Monday, August 13, 2007

Animal rights violence and the right of self-defense

Yesterday, I commented on a couple of articles about two researchers who have been victims of AR criminal activity once already, and have had threats of further violence directed at them. I got to thinking about the kind of psychological trauma that these people and their families are being subjected to by the extremist AR criminal element. How does one in this situation get a little more sense of personal security and peace of mind while under ongoing threats from such criminals? Sure, they can have security stepped up at their home and place of work, as well as increased law enforcement presence as well. But even the best security measures are not always perfect, and often law enforcement can only show up AFTER one has been victimized by criminals. Enter the Second Amendment to the Constitution of The United States, a fundamental part of The Bill of Rights. In my view, anyone who is being harassed or threatened by AR criminals, or any criminal for that matter, ought to lawfully exercise their right "to keep and bear arms". I think a law-abiding citizen in such an unfortunate position needs to purchase a firearm and get good training in how to use it properly. If legal in their area, they should also seek a concealed carry permit. Self-defense of one's person and one's family is a fundamental legal and moral right. One of the articles I commented on yesterday said that "a possibly messy and tragic showdown is brewing". I hope that is not the case. Being pro-active about one's own self-defense, in my view, can be crucial in preventing one from becoming a tragic victim of society's thugs. It is time to use that right.


padraig said...

Grizz, the AR's who do this kind of thing are hoping for some kind of overreaction. For example, the English hunter who tried to grab the camera away from an AR activist filming their hunt. Once you react, they can claim YOU are the thug.

Their basic tactics are intimidation and (usually) minor property damage, but they're very careful not to step over certain lines. Their guidelines include:
1) don't make physical contact,
2) move off private property if told they are trespassing,
3) be on good behavior when police or videotapers show up.

My advice to folks being protested is, videotape, videotape, videotape. I wish I had an answer for middle-of-the-night spray paint attacks. Folks who have not been subjected to this sort of thing have no idea how stressful it is to step out of one's house in the morning and see that your privacy has been invaded.

Kudos to the folks in Oregon for making their harassment public; rest assured that AR's will target them even more for standing up to the bullying.

Grizzly Bear said...

Hi Padraig
I certainly hear what you are saying. I thought long and hard about whether I should do a post about self-defense and the Second Amendment. I thought about the fact that some pro-AR blogger might get a hold of it and try to spin it as if I'm the own advocating violence. To most readers, however, I think that it should be pretty clear that I am not advocating violence at all. I don't think that I am advocating anything that is radical or outside of the mainstream ( although I recognize that gun rights is a touchy subject among some people ). I am simply advocating that people exercise their legal right to defend themselves if they are threatened. I'm all for videotaping, surveillance, and the like, but given the increase in how inflammatory the rhetoric from Vlasak and his ilk continues to get, I just don't think it's enough. A video camera cannot save you if your life is actually threatened. I agree with you on the tactics that have been used by AR criminals up to this point. But I also think that Vlasak and his disciples are upping the ante. Sadly, I think that it is only a matter of time until one of these nutjobs does Vlasak's bidding. We may have to agree to disagree, but I think it only makes sense that when one is facing things like threats of fire bombings, which in my book certainly is a threat to kill or seriously injure, that that person take measures to protect their safety and the safety of their family.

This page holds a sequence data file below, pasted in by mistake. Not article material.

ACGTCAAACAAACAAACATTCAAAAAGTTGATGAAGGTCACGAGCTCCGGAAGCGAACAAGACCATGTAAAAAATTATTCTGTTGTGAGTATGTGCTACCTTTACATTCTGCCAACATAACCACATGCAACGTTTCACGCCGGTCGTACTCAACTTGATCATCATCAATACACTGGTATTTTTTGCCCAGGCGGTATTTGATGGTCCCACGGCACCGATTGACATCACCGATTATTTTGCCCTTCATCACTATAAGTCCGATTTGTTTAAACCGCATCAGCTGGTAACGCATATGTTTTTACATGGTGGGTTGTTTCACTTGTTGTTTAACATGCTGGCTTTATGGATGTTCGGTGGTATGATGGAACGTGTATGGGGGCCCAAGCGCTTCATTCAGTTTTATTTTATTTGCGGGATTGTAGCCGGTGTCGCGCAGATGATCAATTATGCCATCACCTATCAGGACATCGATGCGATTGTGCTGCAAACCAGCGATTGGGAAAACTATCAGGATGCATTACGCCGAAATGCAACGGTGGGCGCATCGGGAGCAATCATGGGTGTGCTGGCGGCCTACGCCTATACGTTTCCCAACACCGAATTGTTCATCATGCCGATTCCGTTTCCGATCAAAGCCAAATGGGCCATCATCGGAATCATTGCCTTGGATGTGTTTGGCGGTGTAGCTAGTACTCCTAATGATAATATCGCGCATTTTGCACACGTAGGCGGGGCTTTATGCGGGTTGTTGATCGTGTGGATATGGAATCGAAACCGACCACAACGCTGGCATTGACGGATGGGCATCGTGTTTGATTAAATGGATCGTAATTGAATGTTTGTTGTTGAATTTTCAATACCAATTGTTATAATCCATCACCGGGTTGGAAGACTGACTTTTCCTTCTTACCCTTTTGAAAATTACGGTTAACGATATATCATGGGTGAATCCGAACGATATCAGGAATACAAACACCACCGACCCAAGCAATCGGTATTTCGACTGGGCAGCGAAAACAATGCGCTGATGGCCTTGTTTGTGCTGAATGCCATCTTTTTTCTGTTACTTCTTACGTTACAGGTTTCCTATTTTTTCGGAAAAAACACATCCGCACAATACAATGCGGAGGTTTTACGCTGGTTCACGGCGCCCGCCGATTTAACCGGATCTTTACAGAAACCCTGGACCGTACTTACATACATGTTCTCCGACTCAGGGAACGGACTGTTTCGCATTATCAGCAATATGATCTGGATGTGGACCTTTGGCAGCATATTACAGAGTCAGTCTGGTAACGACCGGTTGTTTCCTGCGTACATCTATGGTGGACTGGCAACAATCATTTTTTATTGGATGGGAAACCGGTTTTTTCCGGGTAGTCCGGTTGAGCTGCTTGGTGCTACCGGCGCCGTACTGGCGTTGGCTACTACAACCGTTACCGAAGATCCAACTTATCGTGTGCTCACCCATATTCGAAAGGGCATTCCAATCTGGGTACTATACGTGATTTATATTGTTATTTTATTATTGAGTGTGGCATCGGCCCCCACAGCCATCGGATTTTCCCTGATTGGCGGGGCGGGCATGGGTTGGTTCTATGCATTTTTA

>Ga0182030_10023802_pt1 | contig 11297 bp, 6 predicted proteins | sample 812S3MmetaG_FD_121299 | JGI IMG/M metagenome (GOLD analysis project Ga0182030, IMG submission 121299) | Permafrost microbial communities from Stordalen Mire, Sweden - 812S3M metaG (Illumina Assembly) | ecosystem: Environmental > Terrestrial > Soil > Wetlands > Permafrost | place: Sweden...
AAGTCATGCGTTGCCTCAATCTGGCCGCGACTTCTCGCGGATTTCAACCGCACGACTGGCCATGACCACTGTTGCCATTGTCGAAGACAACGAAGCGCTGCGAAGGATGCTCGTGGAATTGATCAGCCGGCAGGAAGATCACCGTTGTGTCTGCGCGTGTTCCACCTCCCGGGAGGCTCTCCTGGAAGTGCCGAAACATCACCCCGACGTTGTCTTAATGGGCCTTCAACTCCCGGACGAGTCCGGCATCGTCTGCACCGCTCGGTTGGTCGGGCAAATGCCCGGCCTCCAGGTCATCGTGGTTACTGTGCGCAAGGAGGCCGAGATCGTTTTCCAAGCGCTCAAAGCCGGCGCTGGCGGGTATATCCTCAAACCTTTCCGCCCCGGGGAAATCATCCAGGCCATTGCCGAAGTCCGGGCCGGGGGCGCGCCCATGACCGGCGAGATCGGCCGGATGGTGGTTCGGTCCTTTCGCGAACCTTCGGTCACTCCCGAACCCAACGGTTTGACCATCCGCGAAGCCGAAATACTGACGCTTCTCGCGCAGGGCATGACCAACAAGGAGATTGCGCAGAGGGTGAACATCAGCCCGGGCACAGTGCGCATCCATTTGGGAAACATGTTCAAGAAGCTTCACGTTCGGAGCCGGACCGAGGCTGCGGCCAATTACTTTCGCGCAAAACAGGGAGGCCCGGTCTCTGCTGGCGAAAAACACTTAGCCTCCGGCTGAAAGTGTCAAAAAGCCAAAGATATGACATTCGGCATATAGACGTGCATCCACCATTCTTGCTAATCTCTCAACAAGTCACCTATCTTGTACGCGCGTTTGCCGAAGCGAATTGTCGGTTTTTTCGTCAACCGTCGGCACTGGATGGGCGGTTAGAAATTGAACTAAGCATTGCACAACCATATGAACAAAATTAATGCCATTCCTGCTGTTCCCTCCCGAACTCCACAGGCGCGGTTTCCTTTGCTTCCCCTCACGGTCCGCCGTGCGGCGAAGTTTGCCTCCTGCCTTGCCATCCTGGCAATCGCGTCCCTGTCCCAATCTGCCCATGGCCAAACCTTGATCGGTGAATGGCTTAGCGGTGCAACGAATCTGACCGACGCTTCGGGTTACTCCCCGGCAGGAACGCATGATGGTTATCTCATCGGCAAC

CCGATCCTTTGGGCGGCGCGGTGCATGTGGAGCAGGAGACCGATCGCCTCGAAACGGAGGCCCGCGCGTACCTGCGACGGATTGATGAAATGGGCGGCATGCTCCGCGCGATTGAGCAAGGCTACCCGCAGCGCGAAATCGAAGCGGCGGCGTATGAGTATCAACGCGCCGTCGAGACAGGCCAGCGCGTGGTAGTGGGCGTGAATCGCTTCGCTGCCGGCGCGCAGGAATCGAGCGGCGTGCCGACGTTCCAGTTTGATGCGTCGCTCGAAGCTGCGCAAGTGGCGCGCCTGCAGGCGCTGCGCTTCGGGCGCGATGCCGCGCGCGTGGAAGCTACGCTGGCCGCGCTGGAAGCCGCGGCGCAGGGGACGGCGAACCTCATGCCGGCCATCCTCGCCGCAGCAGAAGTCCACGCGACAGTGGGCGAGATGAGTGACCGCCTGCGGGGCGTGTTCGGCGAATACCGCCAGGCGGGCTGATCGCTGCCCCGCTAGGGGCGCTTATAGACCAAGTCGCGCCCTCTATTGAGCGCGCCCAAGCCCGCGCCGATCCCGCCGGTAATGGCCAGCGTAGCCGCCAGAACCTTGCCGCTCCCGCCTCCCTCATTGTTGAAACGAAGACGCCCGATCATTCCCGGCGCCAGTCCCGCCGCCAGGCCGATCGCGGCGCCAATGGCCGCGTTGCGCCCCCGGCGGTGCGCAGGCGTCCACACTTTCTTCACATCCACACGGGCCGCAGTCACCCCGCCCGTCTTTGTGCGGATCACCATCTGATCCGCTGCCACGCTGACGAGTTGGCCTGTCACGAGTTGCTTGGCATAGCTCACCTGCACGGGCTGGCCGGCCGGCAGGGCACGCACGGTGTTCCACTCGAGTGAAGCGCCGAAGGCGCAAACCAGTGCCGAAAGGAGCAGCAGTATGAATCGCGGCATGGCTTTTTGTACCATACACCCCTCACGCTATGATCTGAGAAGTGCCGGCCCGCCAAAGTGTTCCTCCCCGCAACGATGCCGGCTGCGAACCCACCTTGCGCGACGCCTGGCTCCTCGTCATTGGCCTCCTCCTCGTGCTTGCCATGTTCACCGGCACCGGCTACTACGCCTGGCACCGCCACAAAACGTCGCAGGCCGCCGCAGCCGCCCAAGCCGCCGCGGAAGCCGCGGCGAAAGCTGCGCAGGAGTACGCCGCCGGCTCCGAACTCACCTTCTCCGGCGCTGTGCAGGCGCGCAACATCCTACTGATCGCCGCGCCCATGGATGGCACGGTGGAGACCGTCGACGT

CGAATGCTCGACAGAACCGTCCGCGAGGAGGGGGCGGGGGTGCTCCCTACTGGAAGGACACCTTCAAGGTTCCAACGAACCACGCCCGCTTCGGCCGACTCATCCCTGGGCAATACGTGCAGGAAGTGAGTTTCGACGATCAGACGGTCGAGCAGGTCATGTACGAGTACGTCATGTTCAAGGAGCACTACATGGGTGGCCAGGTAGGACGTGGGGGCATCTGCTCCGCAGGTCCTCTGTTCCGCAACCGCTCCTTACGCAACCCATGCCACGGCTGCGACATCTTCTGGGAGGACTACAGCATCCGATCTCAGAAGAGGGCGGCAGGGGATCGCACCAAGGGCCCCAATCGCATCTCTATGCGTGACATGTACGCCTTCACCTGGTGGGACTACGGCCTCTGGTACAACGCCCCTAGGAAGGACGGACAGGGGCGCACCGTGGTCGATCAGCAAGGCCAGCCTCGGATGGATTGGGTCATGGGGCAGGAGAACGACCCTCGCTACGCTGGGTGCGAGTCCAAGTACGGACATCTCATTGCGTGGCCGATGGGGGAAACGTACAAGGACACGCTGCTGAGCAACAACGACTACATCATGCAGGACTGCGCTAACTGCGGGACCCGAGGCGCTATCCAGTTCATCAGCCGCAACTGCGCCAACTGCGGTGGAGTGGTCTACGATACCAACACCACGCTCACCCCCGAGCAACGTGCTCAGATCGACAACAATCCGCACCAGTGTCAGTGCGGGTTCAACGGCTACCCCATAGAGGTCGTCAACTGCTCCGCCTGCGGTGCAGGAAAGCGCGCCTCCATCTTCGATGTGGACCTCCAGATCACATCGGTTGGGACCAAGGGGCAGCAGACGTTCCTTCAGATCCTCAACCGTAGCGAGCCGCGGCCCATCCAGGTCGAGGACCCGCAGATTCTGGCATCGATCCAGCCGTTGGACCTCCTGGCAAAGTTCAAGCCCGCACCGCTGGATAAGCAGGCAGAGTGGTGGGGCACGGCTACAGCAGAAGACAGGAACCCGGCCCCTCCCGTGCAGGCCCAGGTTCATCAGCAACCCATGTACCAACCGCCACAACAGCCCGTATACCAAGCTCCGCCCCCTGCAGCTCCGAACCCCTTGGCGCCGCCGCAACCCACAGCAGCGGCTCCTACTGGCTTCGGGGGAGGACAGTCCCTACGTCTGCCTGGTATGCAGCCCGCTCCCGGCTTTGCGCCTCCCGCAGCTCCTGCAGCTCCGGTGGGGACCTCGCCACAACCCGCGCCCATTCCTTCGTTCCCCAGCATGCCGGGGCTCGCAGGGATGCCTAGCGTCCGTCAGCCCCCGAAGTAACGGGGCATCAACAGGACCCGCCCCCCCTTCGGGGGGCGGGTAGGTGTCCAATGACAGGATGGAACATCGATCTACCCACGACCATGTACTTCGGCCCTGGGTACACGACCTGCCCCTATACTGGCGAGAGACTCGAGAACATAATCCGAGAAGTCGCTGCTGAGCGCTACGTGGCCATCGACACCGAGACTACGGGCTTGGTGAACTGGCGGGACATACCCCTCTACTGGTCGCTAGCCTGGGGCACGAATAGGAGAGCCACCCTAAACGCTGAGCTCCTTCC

Anonymous said...

While I'd agree that any scientist, or research advocate, who is threatened by AR extremists has the right to self defence I agree with Padraig that carrying weapons is unlikely to help. In most cases AR extremists either make sure that they don't cross the legal line if it's a protest outside somebodies house or make sure they're not detected if they are engaging in vandalism or fire bombing. I'g agree with Padraig's suggestion that videotaping (possibly through hidden security cameras) is the best policy, that and if possible discussing with police how they should respond if they get a call from you in the middle of the night.

Self defence is at best a sticking plaster, from chats I've had with people who have been targeted by AR extremists tone thing that they find very distressing is the feeling that they've been abandoned by colleagues and community to face the thugs alone. So rather than encouraging those threatened to carry guns I suggest that we do more to encourage supporters of science to hold public rallies in support of threatened researchers, to show the extremists that they are the ones who are isolated. It worked in Oxford and it can work in Oregon (or LA).